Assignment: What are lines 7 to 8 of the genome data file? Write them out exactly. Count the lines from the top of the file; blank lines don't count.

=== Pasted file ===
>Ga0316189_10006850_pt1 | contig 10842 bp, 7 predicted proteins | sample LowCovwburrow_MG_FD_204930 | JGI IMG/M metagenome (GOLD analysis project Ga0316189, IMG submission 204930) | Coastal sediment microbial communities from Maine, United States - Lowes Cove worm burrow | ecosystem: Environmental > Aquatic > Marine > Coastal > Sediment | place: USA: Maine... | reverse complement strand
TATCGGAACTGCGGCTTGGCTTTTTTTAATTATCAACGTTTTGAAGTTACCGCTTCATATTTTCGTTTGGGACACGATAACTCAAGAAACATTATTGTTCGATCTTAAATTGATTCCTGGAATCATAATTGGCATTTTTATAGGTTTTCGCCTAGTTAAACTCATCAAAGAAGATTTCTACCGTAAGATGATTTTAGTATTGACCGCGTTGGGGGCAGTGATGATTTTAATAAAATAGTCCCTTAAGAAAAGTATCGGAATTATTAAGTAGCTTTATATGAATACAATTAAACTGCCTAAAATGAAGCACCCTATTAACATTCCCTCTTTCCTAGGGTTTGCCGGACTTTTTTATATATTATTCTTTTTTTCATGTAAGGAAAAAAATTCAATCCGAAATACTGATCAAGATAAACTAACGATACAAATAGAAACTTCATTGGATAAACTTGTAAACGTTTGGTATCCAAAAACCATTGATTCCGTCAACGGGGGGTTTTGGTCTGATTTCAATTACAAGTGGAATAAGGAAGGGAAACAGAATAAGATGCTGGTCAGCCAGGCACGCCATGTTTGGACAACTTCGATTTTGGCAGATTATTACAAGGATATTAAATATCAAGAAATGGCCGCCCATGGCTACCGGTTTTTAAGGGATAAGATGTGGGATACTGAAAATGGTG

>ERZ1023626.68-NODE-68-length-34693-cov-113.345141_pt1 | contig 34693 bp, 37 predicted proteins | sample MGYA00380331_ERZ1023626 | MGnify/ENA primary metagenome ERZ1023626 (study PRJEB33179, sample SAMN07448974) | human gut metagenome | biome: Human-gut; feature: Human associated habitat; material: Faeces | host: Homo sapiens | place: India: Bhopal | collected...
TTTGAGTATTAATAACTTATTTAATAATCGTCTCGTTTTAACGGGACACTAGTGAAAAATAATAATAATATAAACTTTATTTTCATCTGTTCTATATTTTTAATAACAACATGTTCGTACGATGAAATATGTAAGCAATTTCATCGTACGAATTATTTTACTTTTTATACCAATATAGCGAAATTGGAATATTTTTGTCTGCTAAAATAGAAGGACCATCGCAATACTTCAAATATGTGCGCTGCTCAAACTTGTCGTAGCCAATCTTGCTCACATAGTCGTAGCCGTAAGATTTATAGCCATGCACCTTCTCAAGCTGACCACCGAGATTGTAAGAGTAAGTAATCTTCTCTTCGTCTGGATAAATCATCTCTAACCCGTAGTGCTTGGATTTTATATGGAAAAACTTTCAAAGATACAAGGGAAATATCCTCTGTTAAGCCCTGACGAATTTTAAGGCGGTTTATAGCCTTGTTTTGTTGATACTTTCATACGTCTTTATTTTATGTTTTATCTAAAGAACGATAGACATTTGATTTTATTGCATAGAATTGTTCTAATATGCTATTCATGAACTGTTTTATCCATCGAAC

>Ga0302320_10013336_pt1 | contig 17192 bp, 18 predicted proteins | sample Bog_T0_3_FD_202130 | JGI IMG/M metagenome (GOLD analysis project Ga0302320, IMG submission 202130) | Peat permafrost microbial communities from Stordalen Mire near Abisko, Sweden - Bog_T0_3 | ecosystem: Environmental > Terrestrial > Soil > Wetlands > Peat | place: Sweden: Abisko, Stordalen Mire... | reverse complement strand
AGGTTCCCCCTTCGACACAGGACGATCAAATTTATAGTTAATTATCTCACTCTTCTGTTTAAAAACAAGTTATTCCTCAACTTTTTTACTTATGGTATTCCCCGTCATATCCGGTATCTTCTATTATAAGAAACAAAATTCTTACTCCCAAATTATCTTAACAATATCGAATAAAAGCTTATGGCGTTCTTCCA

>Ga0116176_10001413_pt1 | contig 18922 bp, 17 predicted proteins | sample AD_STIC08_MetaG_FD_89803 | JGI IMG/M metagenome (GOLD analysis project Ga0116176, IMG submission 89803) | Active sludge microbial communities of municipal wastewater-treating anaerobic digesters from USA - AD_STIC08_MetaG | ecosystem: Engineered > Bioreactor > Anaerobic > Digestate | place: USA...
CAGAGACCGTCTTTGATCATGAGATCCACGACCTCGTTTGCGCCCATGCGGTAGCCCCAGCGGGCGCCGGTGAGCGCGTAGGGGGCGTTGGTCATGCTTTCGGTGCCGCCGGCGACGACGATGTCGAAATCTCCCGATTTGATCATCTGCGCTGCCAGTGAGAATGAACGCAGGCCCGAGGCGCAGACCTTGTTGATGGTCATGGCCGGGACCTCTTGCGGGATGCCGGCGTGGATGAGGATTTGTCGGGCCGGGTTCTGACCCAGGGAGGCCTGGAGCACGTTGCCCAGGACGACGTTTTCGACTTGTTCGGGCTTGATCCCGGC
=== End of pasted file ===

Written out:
>Ga0116176_10001413_pt1 | contig 18922 bp, 17 predicted proteins | sample AD_STIC08_MetaG_FD_89803 | JGI IMG/M metagenome (GOLD analysis project Ga0116176, IMG submission 89803) | Active sludge microbial communities of municipal wastewater-treating anaerobic digesters from USA - AD_STIC08_MetaG | ecosystem: Engineered > Bioreactor > Anaerobic > Digestate | place: USA...
CAGAGACCGTCTTTGATCATGAGATCCACGACCTCGTTTGCGCCCATGCGGTAGCCCCAGCGGGCGCCGGTGAGCGCGTAGGGGGCGTTGGTCATGCTTTCGGTGCCGCCGGCGACGACGATGTCGAAATCTCCCGATTTGATCATCTGCGCTGCCAGTGAGAATGAACGCAGGCCCGAGGCGCAGACCTTGTTGATGGTCATGGCCGGGACCTCTTGCGGGATGCCGGCGTGGATGAGGATTTGTCGGGCCGGGTTCTGACCCAGGGAGGCCTGGAGCACGTTGCCCAGGACGACGTTTTCGACTTGTTCGGGCTTGATCCCGGC